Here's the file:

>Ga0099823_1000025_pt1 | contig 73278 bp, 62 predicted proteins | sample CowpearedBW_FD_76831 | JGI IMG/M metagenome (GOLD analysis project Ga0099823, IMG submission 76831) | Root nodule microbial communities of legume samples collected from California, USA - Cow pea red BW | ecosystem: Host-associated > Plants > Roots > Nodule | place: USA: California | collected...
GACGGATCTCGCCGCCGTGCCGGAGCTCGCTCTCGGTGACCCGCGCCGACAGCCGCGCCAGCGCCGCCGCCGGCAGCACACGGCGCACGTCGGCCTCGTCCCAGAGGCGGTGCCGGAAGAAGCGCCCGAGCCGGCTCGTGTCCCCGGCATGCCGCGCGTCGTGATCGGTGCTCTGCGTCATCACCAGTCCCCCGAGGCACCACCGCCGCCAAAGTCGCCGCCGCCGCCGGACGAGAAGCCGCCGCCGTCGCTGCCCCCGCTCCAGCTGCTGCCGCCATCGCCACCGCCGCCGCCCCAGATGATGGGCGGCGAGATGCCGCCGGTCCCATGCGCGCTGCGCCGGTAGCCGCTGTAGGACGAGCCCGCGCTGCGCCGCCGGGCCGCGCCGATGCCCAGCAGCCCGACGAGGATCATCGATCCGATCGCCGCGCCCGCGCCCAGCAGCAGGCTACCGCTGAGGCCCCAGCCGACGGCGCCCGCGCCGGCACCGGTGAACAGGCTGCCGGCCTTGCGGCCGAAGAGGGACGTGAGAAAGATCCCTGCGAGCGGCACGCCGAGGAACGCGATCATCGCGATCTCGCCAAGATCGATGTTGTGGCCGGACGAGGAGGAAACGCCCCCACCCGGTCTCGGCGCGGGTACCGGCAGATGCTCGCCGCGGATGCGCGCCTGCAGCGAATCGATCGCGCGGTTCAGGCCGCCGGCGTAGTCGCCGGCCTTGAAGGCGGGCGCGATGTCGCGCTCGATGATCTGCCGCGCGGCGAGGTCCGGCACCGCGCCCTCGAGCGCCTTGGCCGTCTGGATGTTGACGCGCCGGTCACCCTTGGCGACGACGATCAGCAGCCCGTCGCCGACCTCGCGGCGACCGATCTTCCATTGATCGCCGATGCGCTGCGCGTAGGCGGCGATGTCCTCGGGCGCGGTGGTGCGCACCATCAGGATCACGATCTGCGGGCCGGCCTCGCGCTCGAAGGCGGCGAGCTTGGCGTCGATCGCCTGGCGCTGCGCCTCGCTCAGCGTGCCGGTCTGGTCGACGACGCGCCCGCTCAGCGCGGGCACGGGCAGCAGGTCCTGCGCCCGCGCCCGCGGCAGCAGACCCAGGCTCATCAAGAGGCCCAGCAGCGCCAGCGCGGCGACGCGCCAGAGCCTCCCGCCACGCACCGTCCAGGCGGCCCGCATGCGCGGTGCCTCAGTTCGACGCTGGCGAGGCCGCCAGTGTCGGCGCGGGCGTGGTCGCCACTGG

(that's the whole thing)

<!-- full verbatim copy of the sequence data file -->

>Ga0099823_1000025_pt1 | contig 73278 bp, 62 predicted proteins | sample CowpearedBW_FD_76831 | JGI IMG/M metagenome (GOLD analysis project Ga0099823, IMG submission 76831) | Root nodule microbial communities of legume samples collected from California, USA - Cow pea red BW | ecosystem: Host-associated > Plants > Roots > Nodule | place: USA: California | collected...
GACGGATCTCGCCGCCGTGCCGGAGCTCGCTCTCGGTGACCCGCGCCGACAGCCGCGCCAGCGCCGCCGCCGGCAGCACACGGCGCACGTCGGCCTCGTCCCAGAGGCGGTGCCGGAAGAAGCGCCCGAGCCGGCTCGTGTCCCCGGCATGCCGCGCGTCGTGATCGGTGCTCTGCGTCATCACCAGTCCCCCGAGGCACCACCGCCGCCAAAGTCGCCGCCGCCGCCGGACGAGAAGCCGCCGCCGTCGCTGCCCCCGCTCCAGCTGCTGCCGCCATCGCCACCGCCGCCGCCCCAGATGATGGGCGGCGAGATGCCGCCGGTCCCATGCGCGCTGCGCCGGTAGCCGCTGTAGGACGAGCCCGCGCTGCGCCGCCGGGCCGCGCCGATGCCCAGCAGCCCGACGAGGATCATCGATCCGATCGCCGCGCCCGCGCCCAGCAGCAGGCTACCGCTGAGGCCCCAGCCGACGGCGCCCGCGCCGGCACCGGTGAACAGGCTGCCGGCCTTGCGGCCGAAGAGGGACGTGAGAAAGATCCCTGCGAGCGGCACGCCGAGGAACGCGATCATCGCGATCTCGCCAAGATCGATGTTGTGGCCGGACGAGGAGGAAACGCCCCCACCCGGTCTCGGCGCGGGTACCGGCAGATGCTCGCCGCGGATGCGCGCCTGCAGCGAATCGATCGCGCGGTTCAGGCCGCCGGCGTAGTCGCCGGCCTTGAAGGCGGGCGCGATGTCGCGCTCGATGATCTGCCGCGCGGCGAGGTCCGGCACCGCGCCCTCGAGCGCCTTGGCCGTCTGGATGTTGACGCGCCGGTCACCCTTGGCGACGACGATCAGCAGCCCGTCGCCGACCTCGCGGCGACCGATCTTCCATTGATCGCCGATGCGCTGCGCGTAGGCGGCGATGTCCTCGGGCGCGGTGGTGCGCACCATCAGGATCACGATCTGCGGGCCGGCCTCGCGCTCGAAGGCGGCGAGCTTGGCGTCGATCGCCTGGCGCTGCGCCTCGCTCAGCGTGCCGGTCTGGTCGACGACGCGCCCGCTCAGCGCGGGCACGGGCAGCAGGTCCTGCGCCCGCGCCCGCGGCAGCAGACCCAGGCTCATCAAGAGGCCCAGCAGCGCCAGCGCGGCGACGCGCCAGAGCCTCCCGCCACGCACCGTCCAGGCGGCCCGCATGCGCGGTGCCTCAGTTCGACGCTGGCGAGGCCGCCAGTGTCGGCGCGGGCGTGGTCGCCACTGG